Political resistance, hope served up amid horrors in engrossing ‘The Tasters’
At its best, Meghan Brown’s drama confronts audiences with the kind of questions we all hope we never have to answer.
There’s something familiar about the gray, dystopian world of playwright Meghan Brown’s “The Tasters.” Enslaved women speak with reverence about life under the benevolent, ever-watchful eyes of their “Great Leaders.” They parse their speech to appease the volatile men who control their lives. When they are raped, they pretend to enjoy it because any display of agency means risking a trip to the “infirmary,” which is code for torture.
Director Devon de Mayo’s staging for Rivendell Theatre has shades of Gilead, the hellish nation of Margaret Atwood’s classic “The Handmaid’s Tale.” Atwood has long stressed that nothing happens in Gilead that hasn’t already happened (or is now happening) to women in real life. “The Tasters” is no retread of “Handmaid,” but Brown’s story of women forced to eat food that might be poisoned also sometimes feels not entirely fiction-ish. History is filled with examples of prisoners used for heinous purposes, medical experimentation among them.
When: Through Feb. 16
Where: Rivendell Theatre, 5779 N. Ridge
Run time: 95 minutes, with no intermission
In Rivendell’s uneven but fascinating production, the prisoners are Bianca (Paula Ramirez), Corrine (Daniella Pereira) and Elyse (Shariba Rivers). They have been conscripted to serve the Great Leader of the North. They get free housing and sumptuous meals, an almost unimaginable bounty in a land gripped by famine. There’s only one catch: Maybe the food will kill them. If it doesn’t, the meals are deemed safe and Great Leader feasts.
Great Leader is never onstage, but his General (Eric Slater) does his bidding and smugly insists the Tasters are safe. It’s not like the West or the South where Tasters die every week, he smugly asserts. And the North is certainly safer than the East, whose Great Leader was recently assassinated. The General’s riding high, having caught Elyse, lionized leader of a ferocious rebel force bent on destroying the patriarchy. Bianca, meanwhile, feels safe, too. She’s pregnant with the General’s baby. He would never hurt her, she says. Not while there’s a child on the way.
At its best, “The Tasters” confronts audiences with the kind of questions we all hope we never have to answer. Elyse insists that “complacency is complicity.” Bianca insists “It’s stupid to be brave” and “better to be safe.” It’s tough to say who has the high ground: The heroic revolutionary who has caused countless collateral deaths (Bianca’s entire family among them) in the name of a cause that might have been lost from the outset? The pregnant woman whose mere survival is a form of rebellion? In “The Tasters,” the enemies are clear, as is their ability to sow doubt and division in anyone who questions them.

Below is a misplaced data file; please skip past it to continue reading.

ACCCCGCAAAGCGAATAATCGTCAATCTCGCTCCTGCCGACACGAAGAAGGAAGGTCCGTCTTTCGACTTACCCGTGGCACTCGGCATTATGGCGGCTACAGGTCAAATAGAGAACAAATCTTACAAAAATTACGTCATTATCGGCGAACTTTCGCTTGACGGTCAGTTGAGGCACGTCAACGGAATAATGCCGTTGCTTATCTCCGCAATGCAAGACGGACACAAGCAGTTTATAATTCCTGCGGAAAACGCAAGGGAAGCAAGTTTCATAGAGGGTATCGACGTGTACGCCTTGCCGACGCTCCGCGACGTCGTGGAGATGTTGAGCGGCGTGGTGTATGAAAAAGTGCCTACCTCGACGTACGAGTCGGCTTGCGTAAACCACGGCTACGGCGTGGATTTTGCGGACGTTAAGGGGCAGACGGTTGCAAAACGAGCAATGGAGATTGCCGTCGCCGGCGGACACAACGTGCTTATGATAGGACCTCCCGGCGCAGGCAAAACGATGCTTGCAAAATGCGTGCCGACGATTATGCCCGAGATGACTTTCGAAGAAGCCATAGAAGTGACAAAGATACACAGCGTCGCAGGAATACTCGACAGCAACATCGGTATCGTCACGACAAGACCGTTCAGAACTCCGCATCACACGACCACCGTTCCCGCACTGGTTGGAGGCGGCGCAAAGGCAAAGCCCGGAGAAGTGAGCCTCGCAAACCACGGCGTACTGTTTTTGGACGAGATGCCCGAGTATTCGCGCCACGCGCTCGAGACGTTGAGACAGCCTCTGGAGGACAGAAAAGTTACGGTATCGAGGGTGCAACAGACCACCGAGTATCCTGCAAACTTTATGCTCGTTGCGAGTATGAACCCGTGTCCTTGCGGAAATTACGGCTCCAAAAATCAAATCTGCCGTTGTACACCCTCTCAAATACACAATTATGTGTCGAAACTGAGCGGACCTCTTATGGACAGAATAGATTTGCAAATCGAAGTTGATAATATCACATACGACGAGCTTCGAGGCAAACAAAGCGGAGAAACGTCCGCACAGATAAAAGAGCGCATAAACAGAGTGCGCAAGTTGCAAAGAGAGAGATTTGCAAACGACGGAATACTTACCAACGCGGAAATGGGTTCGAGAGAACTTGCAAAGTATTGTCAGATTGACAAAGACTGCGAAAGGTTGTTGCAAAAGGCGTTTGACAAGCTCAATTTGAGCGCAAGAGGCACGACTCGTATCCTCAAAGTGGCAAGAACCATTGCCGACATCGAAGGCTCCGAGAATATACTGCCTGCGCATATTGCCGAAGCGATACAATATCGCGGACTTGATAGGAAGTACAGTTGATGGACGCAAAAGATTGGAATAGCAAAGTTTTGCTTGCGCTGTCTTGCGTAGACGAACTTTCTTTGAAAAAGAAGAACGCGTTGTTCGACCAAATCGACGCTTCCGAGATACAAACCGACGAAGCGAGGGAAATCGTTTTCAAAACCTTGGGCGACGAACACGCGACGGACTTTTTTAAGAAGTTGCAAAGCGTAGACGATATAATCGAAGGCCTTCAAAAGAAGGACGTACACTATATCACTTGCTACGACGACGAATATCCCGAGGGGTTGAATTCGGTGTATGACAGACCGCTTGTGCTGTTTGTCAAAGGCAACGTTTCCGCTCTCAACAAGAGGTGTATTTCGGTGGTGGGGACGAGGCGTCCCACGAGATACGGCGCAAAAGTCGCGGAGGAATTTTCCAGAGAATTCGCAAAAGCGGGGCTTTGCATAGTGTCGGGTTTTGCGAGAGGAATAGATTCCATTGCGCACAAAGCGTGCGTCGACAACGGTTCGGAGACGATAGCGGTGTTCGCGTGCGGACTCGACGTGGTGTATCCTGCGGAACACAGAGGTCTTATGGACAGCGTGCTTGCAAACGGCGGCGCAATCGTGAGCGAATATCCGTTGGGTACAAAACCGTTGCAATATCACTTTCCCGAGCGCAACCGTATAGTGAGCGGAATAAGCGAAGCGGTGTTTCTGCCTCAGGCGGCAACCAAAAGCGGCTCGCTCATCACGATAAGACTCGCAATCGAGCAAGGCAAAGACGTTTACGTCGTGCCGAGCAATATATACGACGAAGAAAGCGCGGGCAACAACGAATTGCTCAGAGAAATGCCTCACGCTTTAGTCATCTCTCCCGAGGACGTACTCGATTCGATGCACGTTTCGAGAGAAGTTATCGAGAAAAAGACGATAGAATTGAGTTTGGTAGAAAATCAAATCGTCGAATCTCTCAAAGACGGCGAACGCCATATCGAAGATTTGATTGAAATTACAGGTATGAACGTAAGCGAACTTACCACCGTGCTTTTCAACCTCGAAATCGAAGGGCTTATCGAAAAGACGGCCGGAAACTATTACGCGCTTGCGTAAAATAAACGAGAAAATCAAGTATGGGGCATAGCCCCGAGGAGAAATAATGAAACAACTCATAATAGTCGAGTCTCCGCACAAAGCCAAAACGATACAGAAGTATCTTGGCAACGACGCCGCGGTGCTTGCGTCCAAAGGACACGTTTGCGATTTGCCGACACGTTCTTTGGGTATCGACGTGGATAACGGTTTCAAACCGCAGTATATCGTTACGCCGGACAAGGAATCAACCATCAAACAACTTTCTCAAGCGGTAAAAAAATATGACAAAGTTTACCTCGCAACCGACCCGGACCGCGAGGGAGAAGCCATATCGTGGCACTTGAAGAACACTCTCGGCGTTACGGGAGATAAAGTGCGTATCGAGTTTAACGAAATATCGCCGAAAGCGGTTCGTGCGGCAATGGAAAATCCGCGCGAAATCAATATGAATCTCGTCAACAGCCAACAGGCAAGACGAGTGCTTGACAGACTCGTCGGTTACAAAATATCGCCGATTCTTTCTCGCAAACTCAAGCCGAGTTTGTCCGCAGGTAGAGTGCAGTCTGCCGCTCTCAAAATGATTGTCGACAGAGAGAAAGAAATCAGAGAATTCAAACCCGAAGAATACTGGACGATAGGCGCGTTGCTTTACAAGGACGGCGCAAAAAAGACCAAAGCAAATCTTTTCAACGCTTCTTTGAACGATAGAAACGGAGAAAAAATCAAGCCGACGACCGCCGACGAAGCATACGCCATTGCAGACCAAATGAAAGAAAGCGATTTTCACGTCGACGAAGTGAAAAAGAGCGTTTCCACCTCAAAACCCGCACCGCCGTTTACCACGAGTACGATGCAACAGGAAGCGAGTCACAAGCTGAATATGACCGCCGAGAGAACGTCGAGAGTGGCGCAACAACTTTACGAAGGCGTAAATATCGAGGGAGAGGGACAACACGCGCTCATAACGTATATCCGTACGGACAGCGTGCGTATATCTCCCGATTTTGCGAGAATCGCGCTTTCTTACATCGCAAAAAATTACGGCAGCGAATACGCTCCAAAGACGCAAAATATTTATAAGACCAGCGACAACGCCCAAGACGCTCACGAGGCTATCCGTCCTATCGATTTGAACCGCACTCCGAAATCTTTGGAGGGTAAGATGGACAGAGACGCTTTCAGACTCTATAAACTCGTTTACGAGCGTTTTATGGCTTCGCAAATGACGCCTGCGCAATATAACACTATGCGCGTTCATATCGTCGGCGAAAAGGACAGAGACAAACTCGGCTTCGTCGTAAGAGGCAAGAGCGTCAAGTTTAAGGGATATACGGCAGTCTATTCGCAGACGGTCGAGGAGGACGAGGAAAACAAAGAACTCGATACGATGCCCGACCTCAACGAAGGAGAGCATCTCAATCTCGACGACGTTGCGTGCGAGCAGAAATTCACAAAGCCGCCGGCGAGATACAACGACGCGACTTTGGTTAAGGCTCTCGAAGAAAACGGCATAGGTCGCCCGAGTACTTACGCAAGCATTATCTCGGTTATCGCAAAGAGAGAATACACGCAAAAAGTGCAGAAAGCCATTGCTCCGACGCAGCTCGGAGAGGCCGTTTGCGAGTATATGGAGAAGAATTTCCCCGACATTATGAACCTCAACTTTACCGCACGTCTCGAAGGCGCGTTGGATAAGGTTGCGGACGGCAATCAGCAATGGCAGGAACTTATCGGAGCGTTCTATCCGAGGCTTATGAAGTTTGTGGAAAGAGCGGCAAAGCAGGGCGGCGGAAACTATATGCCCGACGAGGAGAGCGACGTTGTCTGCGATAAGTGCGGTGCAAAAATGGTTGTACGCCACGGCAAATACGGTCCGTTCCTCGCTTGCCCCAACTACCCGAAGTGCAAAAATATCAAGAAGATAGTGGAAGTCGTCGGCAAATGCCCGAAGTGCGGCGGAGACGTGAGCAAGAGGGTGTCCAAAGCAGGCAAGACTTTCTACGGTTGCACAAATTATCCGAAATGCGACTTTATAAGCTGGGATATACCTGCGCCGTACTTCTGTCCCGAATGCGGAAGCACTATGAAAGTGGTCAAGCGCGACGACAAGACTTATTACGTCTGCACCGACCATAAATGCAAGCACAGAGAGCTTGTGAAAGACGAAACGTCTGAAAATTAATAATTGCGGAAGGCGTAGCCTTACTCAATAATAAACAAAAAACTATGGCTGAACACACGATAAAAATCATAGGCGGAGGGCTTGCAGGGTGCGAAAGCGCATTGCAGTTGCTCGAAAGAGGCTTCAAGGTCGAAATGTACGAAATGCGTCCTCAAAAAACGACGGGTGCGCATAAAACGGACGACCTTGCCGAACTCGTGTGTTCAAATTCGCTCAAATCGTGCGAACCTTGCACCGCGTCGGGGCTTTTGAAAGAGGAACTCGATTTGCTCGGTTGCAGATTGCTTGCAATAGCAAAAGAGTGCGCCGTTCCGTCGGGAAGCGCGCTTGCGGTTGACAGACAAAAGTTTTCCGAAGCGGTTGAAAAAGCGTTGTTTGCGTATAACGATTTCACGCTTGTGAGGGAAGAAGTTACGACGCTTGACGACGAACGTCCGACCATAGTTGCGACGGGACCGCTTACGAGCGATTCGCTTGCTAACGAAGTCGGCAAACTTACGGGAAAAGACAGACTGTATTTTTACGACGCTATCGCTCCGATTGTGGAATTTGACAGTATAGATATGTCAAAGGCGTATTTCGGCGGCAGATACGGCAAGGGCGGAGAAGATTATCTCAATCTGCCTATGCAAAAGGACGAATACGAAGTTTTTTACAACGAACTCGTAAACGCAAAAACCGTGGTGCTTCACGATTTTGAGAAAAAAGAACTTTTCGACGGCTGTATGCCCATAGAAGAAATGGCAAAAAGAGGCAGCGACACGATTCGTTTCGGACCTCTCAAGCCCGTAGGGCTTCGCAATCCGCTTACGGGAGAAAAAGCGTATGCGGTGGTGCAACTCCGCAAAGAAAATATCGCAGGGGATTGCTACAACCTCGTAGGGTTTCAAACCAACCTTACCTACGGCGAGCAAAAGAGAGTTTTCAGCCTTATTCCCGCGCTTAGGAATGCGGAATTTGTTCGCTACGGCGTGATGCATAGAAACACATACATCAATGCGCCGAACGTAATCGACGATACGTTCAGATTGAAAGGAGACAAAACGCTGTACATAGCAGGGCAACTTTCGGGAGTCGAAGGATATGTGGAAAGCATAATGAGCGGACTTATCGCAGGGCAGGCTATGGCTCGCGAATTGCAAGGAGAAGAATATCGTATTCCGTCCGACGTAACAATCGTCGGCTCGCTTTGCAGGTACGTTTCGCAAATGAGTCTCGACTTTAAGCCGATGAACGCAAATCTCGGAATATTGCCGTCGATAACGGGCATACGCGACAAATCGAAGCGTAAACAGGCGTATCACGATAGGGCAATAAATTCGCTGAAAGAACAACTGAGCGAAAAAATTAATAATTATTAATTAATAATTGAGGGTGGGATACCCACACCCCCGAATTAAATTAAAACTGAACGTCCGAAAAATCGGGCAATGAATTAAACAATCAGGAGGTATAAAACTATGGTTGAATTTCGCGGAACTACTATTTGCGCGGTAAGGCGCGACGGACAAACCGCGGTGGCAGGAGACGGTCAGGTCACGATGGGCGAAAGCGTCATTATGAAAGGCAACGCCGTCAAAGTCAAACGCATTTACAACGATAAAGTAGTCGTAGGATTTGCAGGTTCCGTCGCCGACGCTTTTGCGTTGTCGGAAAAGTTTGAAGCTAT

Hunger itself puts this in stark relief. Elyse goes on a hunger strike, willing to martyr herself for the cause. Bianca can’t stop eating, even though eating means enabling a murderous regime. With its unending demand for nourishment, Bianca says, her own body betrays her. If your oppressor weaponizes your own body against you, how can you hope to fight back?
Brown’s script is strong; Rivendell’s ensemble is uneven. Rivers’ Elyse has unmistakable, irresistible authority. There’s no flash or once-more-into-the-breach heroics, yet it’s clear Elyse is a charismatic warrior who could lead armies through the very gates of hell. Ramirez displays admirable range. In one passage, she repeats the word “bump,” her nickname for the baby. It starts as a loving maternal endearment. It ends as an uncontrollable scream for deliverance, the product of a mind this/close to breaking with reality. Slater is also effective as a General who is the very model of a modern male mediocrity: He’s a man who worries about getting rejected while the women around him worry about getting killed.
Unlike the rest of the ensemble, Pereira’s Corrine is more melodramatic than a silent movie, but with bellowing vocals played for incongruous belly laughs. Collin Quinn Rice fails to register as the underwritten Lt. Sawyer, one of the General’s underlings; Rice is memorable primarily for his jaunty beret.
Set/projection designer Yeaji Kim’s video is more distracting than enhancing, particularly in its repetitive use of flying geese. (Those geese are also a plot hole. If they as plentiful as the script indicates, hunger shouldn’t be such a cataclysmic issue). On the plus side, Rebecca Duff’s costumes are excellent. Corrine and Bianca’s uniforms evoke North Korean prison uniforms, while Elyse’s palest-purple, leather-like embellishments play up her authority. The General’s military garb — complete with red piping and golden epaulets — looks like something Kim Jong-un would wear out to dinner.
Finally, Mary O’Dowd’s food props are outstanding. When chicken and dumplings show up on the menu, you can actually smell them. It’s one last bit of verisimilitude in a drama that doesn’t always seem entirely make-believe.
Catey Sullivan is a local freelance writer.